The first time it happened I was waiting for the local in one of those underground stations that lets a few rays of battered moonlight through the grates on cloudless nights. Trains came less frequently after midnight, so I stood on the platform right on the yellow tape, watching the light glide across my fingers.

It took me a long time to trace the catalyst for my transformation, but, looking back on it above ground, I am almost certain it began with the hat. The light hit the edge of that platform at such an angle that all of me, my whole shadow, was contained within the perfect circle that lay at my feet. Somehow, the hat had tucked in all of my limbs, smoothed all of my sharp edges, so that I became an inverted pin, my gaze magnetized towards the moon.

What remains fixed in my mind, and makes me want to take that hat out of storage, was not how I scaled the faces of buildings, my shadow dragging behind me like the velvet cloak of an overdressed superhero. I did not think much of the slippery surface of windowpanes, or the smell of dinner escaping from a stranger’s half open window. No, what tempts me still was my unwavering belief that the moon is a hole at the top of the sky, and that if I climb far enough I will be able to poke my head through that opening and drink in the moonlight.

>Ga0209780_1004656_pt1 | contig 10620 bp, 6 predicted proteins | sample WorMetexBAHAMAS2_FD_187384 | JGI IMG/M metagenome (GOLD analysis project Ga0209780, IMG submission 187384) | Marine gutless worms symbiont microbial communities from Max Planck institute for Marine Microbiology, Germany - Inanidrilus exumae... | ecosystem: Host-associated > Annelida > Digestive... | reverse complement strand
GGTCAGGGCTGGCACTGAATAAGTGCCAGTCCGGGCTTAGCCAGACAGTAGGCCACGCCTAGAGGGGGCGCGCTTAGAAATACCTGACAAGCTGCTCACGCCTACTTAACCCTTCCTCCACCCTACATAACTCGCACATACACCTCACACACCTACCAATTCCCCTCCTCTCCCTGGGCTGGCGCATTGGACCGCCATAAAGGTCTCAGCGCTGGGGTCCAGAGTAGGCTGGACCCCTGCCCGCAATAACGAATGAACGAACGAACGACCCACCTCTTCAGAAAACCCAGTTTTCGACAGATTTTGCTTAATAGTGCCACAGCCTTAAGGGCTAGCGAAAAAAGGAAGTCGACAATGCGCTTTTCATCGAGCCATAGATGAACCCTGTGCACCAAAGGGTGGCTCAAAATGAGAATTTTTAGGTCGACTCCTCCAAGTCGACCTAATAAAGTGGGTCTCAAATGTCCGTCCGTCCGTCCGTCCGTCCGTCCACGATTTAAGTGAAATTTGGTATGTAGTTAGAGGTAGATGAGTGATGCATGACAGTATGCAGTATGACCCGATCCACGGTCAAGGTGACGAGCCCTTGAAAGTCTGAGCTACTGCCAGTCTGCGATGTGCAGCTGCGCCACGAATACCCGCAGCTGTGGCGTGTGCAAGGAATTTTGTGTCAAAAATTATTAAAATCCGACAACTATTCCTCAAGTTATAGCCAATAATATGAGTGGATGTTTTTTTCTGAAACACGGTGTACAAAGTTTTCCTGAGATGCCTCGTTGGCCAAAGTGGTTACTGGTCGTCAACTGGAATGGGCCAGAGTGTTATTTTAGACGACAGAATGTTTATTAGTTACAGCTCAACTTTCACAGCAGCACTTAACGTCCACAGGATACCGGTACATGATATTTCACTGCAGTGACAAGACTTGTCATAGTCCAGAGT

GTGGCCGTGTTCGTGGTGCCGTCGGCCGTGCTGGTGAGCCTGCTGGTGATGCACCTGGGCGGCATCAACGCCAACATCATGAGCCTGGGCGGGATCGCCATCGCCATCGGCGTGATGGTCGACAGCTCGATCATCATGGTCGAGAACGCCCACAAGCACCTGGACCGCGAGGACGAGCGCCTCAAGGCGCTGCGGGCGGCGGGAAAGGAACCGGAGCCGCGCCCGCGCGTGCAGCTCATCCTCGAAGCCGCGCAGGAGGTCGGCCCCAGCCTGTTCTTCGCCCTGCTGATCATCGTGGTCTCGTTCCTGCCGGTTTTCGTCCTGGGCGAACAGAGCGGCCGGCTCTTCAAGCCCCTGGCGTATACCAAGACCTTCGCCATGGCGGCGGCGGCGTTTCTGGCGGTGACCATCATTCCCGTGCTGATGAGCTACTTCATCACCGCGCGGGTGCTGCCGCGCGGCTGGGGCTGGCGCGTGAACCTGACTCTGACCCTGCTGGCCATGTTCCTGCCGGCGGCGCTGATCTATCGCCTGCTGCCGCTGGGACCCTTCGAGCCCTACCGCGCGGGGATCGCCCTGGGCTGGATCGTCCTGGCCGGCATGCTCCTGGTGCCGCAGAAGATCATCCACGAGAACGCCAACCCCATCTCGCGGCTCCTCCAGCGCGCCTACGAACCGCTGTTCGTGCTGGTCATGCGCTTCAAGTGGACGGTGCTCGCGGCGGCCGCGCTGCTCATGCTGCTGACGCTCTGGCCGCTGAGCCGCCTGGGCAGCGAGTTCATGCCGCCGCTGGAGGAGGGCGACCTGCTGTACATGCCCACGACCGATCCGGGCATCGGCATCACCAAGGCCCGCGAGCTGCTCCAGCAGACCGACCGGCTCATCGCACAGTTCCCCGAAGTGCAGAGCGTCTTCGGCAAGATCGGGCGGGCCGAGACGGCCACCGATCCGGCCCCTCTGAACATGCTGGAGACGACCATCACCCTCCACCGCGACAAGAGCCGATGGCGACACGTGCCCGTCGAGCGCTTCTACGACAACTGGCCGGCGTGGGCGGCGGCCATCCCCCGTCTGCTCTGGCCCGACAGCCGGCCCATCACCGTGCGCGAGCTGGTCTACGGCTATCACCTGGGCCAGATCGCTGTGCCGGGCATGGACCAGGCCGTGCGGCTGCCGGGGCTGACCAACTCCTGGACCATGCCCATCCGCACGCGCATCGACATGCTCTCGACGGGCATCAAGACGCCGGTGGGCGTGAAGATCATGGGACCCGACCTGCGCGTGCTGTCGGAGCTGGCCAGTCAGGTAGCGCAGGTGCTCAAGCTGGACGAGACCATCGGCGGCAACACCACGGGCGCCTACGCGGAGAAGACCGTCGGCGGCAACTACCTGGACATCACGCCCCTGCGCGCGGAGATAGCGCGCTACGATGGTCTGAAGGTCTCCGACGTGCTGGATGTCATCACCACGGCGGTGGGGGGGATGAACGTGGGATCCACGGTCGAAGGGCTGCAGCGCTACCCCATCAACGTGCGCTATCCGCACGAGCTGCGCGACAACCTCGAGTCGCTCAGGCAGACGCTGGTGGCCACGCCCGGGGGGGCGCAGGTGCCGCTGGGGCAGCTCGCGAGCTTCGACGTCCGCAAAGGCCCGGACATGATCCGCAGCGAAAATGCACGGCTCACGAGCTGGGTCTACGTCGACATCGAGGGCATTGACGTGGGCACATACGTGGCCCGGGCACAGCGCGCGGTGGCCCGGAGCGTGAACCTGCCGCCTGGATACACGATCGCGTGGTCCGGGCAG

On that night the kiosk vendor had no such illusions. “Step back, sir,” I could hear him shout as I tumbled towards the ground, my tired wings fighting a losing battle against gravity.

“A pack of salted almonds and a water, please,” I said and examined the faces of magazine cover models to avoid his gaze. But he had a flashlight and pointed it directly at me so that when I gave him the money I thought, for a moment, that I was facing the moon, that I had come closer than I ever had before. He switched the flashlight off and left me blinking in a daze of pastel colors.

“Your eyes,” he said. “They’re black. The pupil, whites, everything.”

He was still staring, waiting for an explanation, so I cupped my right palm over my right eye and handed over a tear, my only possession, as precious to me as a bee’s sting.

“It’s pure enough to drink,” I said, and turned towards the approaching train.